Experimental evaluation of new concepts in hip arthroplasty
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In this thesis we evaluated two different hip arthroplasty concepts trough in vitro studies andnumerical analyses. The cortical strains in the femoral neck area were increased by 10 to 15 % after insertion of aresurfacing femoral component compared to values of the intact femur, shown in an in vitrostudy on human cadaver femurs. There is an increased risk for femoral neck fracture after hipresurfacing arthroplasty. An increase of 10 to 15 % in femoral neck strains is limited, andcannot alone explain these fractures. Together with patient specific and surgical factors,however, increased strain can contribute to increased risk of fracture. An in vitro study showed that increasing the neck length in combination with retroversion orreduced neck shaft angle on a standard cementless femoral stem does not compromise thestability of the stem. The strain pattern in the proximal femur increased significantly at severalmeasuring sites when the version and length of neck were altered. However, the changes wereprobably too small to have clinical relevance. In a validation study we have shown that a subject specific finite element analysis is able toperform reasonable predictions of strains and stress shielding after insertion of a femoral stemin human cadaver femurs. The usage of finite element models can be a valuable supplement to in vitro tests of femoral strain pattern around hip arthroplasty. Finally, a patient case shows that bone resorption around an implant caused by stressshielding can in extreme cases lead to periprosthetic fracture.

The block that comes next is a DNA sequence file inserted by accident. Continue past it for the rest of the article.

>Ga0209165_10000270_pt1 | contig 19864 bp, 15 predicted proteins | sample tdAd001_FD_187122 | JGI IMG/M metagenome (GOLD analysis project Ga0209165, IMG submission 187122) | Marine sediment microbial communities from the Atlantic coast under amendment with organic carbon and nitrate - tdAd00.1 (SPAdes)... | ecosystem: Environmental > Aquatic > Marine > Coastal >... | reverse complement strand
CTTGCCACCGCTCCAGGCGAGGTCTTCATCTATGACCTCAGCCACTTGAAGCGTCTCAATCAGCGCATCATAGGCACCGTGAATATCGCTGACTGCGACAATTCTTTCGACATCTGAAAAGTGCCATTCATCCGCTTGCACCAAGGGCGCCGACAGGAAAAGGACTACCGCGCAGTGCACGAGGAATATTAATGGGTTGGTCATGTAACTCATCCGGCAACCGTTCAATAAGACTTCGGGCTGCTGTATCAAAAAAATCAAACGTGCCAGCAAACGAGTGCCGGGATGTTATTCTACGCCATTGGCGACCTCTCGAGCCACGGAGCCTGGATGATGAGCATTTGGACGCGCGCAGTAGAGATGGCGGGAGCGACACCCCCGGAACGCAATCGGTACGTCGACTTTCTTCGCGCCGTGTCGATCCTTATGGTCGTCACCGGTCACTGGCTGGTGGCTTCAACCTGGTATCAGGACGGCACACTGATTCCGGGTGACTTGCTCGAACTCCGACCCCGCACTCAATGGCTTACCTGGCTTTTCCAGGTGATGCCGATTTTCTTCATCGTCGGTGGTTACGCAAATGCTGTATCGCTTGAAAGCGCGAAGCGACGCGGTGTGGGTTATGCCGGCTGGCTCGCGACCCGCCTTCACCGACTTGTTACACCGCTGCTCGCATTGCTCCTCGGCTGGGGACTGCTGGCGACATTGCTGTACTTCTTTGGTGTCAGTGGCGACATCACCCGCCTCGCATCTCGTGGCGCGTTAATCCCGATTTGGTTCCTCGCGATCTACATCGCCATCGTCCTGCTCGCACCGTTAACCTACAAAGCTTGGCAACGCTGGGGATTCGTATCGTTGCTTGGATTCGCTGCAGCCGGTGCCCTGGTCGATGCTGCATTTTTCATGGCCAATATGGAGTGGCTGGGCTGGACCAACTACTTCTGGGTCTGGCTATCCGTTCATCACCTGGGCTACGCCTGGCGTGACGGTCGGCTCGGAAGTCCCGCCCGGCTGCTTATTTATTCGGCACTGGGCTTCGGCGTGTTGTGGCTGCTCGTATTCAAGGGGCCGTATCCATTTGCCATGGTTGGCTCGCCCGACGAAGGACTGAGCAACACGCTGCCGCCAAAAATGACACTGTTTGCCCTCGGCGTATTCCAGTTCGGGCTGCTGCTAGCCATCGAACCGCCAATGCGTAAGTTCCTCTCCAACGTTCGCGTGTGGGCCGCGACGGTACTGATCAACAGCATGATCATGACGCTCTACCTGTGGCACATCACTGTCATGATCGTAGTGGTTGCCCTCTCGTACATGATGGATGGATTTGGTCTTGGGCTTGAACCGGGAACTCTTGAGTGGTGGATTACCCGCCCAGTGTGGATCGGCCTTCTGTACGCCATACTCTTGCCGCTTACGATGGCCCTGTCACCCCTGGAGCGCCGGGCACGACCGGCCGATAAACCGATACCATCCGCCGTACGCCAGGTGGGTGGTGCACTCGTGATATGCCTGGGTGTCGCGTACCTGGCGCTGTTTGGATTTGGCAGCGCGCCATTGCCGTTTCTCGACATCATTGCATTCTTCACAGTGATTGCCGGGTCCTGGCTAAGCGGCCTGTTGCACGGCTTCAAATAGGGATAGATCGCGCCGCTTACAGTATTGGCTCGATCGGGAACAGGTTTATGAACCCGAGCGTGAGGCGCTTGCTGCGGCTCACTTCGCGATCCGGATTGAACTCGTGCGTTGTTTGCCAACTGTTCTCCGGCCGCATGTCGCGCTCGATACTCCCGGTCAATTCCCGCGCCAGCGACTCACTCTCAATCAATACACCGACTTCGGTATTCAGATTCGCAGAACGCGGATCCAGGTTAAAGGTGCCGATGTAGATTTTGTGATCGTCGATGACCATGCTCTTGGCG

UtgiverNorges teknisk-naturvitenskapelige universitet, Det medisinske fakultet, Institutt for nevromedisin
SerieDoktoravhandlinger ved NTNU, 1503-8181; 2011:152
Dissertations at the Faculty of Medicine, 0805-7680; 492